Almost unnoticed outside of defense circles…
I’ve been posting about this on here since 2002. 😐
Via: New York Times:
Almost unnoticed outside defense circles, the Pentagon has put artificial intelligence at the center of its strategy to maintain the United States’ position as the world’s dominant military power. It is spending billions of dollars to develop what it calls autonomous and semiautonomous weapons and to build an arsenal stocked with the kind of weaponry that until now has existed only in Hollywood movies and science fiction, raising alarm among scientists and activists concerned by the implications of a robot arms race.
The Defense Department is designing robotic fighter jets that would fly into combat alongside manned aircraft. It has tested missiles that can decide what to attack, and it has built ships that can hunt for enemy submarines, stalking those it finds over thousands of miles, without any help from humans.
“If Stanley Kubrick directed ‘Dr. Strangelove’ again, it would be about the issue of autonomous weapons,” said Michael Schrage, a research fellow at the Massachusetts Institute of Technology Sloan School of Management.
Defense officials say the weapons are needed for the United States to maintain its military edge over China, Russia and other rivals, who are also pouring money into similar research (as are allies, such as Britain and Israel). The Pentagon’s latest budget outlined $18 billion to be spent over three years on technologies that included those needed for autonomous weapons.
Via: New York Times:
The futurists of Silicon Valley may not have seen this one coming: The first commercial delivery made by a self-driving truck was 2,000 cases of Budweiser beer.
On Tuesday, Otto, the Uber-owned self-driving vehicle operation, announced the completion of its first commercial delivery, having delivered its beer load from Fort Collins, Colo., to Colorado Springs, a roughly 120-mile trip on Interstate 25.
Though largely symbolic, the beer delivery marks the first commercial partnership for Otto, which was founded less than a year ago. Terms of the deal between Otto and Anheuser-Busch InBev, which owns the Budweiser brand, were not disclosed.
Via: Monteray Herald:
In Hollister, population 40,000, the first rule about Zee.Aero is you don’t talk about Zee.Aero.
Memory of Mankind Project Burying Microscopic Engravings Containing Human Knowledge in an Austrian Salt MineOctober 24th, 2016
Kunze’s solution is the Memory of Mankind project, a collaboration between academics, universities, newspapers and libraries to create a modern version of those first ancient Sumerian tablets discovered in the desert. Their plan is to gather together the accumulated knowledge of our time and store it underground in the caverns carved out in one of the oldest salt mines in the world, in the mountains of Austria’s picturesque Salzkammergut. “The main point of what we are doing is to store information in a way that it is readable in the future. It is a backup of our knowledge, our history and our stories,” says Kunze.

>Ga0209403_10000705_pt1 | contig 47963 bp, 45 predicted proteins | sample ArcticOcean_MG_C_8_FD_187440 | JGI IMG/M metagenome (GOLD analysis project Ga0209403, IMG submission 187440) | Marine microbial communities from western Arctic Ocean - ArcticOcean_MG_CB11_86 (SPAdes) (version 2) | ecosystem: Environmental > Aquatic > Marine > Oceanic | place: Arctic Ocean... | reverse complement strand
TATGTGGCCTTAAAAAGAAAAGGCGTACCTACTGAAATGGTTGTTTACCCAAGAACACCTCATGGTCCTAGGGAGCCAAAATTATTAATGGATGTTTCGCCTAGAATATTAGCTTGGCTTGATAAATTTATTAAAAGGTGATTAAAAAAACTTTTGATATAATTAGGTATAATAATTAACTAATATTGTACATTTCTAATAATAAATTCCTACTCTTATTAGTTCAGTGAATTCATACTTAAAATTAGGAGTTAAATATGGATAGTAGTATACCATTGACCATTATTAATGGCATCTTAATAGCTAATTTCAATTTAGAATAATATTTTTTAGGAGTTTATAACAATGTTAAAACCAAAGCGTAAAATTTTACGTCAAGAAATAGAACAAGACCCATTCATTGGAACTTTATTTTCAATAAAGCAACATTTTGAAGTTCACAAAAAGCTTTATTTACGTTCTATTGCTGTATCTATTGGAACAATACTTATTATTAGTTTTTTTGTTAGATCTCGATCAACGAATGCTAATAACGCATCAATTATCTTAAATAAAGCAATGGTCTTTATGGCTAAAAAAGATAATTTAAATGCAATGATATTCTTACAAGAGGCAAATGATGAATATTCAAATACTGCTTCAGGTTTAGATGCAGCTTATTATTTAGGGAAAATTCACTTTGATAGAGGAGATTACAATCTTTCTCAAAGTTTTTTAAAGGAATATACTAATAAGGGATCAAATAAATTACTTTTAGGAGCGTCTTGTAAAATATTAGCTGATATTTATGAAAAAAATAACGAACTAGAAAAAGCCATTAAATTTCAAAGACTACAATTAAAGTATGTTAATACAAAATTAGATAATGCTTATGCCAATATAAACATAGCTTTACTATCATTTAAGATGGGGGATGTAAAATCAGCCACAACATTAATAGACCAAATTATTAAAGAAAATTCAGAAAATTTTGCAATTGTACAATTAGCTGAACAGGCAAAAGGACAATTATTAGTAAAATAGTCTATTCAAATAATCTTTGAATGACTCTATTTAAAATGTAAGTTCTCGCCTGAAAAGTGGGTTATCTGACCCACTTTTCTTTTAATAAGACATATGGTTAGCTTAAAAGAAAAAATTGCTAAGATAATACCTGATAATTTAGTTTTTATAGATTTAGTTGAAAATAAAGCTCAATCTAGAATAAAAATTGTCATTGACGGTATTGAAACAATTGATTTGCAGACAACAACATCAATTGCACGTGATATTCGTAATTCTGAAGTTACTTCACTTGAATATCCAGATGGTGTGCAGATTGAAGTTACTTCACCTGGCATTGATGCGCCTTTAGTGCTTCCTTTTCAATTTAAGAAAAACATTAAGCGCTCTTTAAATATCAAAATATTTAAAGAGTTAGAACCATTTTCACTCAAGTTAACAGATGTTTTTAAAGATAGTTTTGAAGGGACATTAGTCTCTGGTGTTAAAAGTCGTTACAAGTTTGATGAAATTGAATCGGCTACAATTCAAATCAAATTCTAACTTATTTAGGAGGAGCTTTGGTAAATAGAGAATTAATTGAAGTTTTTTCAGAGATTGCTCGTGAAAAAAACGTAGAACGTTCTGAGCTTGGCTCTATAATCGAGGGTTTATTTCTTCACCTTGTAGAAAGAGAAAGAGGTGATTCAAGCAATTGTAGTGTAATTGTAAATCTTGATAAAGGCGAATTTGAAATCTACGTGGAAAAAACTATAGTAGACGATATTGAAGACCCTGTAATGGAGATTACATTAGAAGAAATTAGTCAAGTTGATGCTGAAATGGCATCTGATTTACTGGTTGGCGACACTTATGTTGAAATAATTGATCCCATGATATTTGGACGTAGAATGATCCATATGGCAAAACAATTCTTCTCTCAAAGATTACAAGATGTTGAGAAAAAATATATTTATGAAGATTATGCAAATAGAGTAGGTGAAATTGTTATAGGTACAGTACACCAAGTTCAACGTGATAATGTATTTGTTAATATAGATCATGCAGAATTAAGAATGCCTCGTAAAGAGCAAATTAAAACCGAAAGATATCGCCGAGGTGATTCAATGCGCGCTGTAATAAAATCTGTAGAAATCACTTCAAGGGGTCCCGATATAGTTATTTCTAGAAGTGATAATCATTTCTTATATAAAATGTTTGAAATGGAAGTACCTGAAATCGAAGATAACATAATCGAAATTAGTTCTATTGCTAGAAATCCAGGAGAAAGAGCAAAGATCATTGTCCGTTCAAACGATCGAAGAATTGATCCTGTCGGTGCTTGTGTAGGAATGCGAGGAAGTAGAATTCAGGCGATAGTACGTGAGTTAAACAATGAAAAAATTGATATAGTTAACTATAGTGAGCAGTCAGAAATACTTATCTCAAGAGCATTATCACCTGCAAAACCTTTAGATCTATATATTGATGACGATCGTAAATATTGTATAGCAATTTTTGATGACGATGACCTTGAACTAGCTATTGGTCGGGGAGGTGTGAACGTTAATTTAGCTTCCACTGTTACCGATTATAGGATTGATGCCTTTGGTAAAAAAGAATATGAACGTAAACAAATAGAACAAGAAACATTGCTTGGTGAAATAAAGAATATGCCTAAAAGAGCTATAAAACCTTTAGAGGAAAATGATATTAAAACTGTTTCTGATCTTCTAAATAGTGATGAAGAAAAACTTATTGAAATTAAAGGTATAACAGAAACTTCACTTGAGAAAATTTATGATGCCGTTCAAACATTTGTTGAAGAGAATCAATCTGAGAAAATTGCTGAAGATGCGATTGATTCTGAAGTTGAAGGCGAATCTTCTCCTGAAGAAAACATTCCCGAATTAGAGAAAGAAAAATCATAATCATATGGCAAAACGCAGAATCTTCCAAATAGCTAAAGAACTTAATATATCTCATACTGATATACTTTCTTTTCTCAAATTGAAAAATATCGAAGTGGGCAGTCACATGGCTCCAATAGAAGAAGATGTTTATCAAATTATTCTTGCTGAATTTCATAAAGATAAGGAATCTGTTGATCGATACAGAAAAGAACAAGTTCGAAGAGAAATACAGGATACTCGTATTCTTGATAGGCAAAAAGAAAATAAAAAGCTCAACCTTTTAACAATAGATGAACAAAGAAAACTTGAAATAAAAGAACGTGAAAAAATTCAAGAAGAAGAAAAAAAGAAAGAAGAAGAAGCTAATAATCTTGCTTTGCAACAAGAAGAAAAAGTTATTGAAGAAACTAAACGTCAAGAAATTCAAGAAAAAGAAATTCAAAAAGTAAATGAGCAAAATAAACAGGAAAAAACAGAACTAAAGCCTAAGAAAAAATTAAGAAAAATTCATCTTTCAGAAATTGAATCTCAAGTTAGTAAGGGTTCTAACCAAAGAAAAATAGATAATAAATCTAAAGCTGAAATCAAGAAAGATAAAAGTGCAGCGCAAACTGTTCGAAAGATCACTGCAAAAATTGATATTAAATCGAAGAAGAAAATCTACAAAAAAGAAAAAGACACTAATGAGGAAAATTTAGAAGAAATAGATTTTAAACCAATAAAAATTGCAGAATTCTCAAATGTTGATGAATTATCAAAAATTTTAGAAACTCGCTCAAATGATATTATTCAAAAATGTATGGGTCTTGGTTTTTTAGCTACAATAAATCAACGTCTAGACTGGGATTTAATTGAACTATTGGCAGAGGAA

This hinges on a special process that Kunze describes as “ceramic microfilm”, which he says is the most durable data storage system in the world. The flat ceramic plates are covered with a dark coating and a high energy laser is then used to write into them.
Each of these tablets can hold up to five million characters – about the same as a four-hundred-page book. They are acid- and alkali-resistant and can withstand temperatures of 1300C. A second type of tablet can carry colour pictures and diagrams along with 50,000 characters before being sealed with a transparent glaze.
The plates are then stacked inside ceramic boxes and tucked into the dark caverns of a salt mine in Hallstatt, Austria. As a resting place for what could be described as the ultimate time capsule, it is impressive. In the right light the walls still glisten with the remnants of salt, which extracts moisture and desiccates the air.
Obamacare premiums are set to skyrocket an average of 22% for the benchmark silver plan in 2017, according to a government report released Monday.
The price hike is the latest blow to Obamacare. Insurers are raising prices and downsizing their presence on the exchanges as they try to stem losses from sicker-than-anticipated customers. Enrollment for 2017 will be closely watched since insurers want to see younger and healthier consumers enroll.
Via: Washington Post:
Imagine a world where an authoritarian government monitors everything you do, amasses huge amounts of data on almost every interaction you make, and awards you a single score that measures how “trustworthy” you are.
In this world, anything from defaulting on a loan to criticizing the ruling party, from running a red light to failing to care for your parents properly, could cause you to lose points.